HOUSTON (CBSDFW.COM) - A Texas man wasn't going to let an hours-long wait deter him from casting his vote on Super Tuesday -- even if it meant waiting until 1:30 a.m. Wednesday.
KTRK reports Hervis Rogers stood in line for about six hours -- way after polling centers closed -- at Texas Southern University in order to voice his opinion. And he reportedly wasn't upset by the wait, either.
"I wanted to get my vote in, voice my opinion. I wasn't going to let anything stop me, so I waited it out," Rogers said.
Harris County officials eventually sent more voting machines to Texas Southern University as a long line of voters was seen throughout the evening.
Hours-long wait times at polling centers were reported throughout Texas and the U.S. as voters turned out to support their candidates on Super Tuesday.
When asked why he didn't walk away from the long line, Rogers said: "I was debating on that, but I said to myself 'no, don't do that...' The way it was going like it was set up for me to walk away, walk away don't worry about it. But I said no, I'm going to do that."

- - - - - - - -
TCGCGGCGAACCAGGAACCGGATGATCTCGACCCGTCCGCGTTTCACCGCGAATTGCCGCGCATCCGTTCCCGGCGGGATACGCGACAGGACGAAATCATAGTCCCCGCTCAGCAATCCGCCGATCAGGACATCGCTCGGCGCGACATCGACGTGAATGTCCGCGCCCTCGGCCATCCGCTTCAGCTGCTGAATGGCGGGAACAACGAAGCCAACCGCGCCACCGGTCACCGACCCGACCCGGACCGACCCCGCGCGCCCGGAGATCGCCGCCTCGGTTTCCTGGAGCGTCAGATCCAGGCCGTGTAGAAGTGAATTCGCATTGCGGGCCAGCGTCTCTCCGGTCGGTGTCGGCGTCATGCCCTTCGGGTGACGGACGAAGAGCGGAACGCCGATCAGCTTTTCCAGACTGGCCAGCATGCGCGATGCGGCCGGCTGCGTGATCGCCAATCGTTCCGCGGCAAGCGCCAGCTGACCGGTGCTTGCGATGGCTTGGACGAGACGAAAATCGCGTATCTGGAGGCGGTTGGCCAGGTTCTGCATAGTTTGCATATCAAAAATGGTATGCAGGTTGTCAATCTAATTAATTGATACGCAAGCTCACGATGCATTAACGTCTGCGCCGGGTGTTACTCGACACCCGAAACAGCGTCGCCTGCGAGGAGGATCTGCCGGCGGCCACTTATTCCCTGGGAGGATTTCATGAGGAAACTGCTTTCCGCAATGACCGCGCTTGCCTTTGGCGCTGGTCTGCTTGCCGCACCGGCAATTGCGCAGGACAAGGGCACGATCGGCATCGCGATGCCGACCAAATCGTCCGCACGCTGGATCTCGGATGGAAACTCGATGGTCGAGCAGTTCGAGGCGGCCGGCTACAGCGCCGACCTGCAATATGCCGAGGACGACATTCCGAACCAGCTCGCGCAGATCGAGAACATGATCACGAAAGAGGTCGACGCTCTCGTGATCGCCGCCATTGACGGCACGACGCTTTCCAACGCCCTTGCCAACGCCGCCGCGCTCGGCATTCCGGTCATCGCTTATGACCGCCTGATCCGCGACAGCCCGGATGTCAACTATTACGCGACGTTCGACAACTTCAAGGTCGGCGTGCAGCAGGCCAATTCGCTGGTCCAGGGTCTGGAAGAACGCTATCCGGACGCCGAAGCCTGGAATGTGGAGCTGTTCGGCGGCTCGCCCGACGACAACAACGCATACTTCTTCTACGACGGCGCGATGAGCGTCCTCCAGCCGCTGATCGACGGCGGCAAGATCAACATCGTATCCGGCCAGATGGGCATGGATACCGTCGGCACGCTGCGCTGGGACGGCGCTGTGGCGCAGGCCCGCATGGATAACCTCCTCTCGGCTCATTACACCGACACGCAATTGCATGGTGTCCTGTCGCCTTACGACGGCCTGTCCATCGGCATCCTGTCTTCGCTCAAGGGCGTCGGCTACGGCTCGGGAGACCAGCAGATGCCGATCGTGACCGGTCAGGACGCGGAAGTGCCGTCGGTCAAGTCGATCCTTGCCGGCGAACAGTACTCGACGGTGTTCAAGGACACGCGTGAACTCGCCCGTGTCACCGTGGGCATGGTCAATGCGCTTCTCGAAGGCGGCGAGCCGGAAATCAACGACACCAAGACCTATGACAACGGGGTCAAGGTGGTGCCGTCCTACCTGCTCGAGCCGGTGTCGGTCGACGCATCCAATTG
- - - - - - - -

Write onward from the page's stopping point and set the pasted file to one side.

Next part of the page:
Rogers' story, in particular, got the attention of many, including Hillary Clinton.
"A seven-hour wait to vote is a poll tax. We need to restore the Voting Rights Act to stop Republican elected officials from shutting down polling sites," Clinton tweeted.
"You can't have democracy if you have a process like this," Democratic Rep. Sheila Jackson Lee, who represents parts of Houston, told CNN.
Joe Biden, ultimately, won the Texas primary to boost his Democratic presidential nomination against Bernie Sanders.
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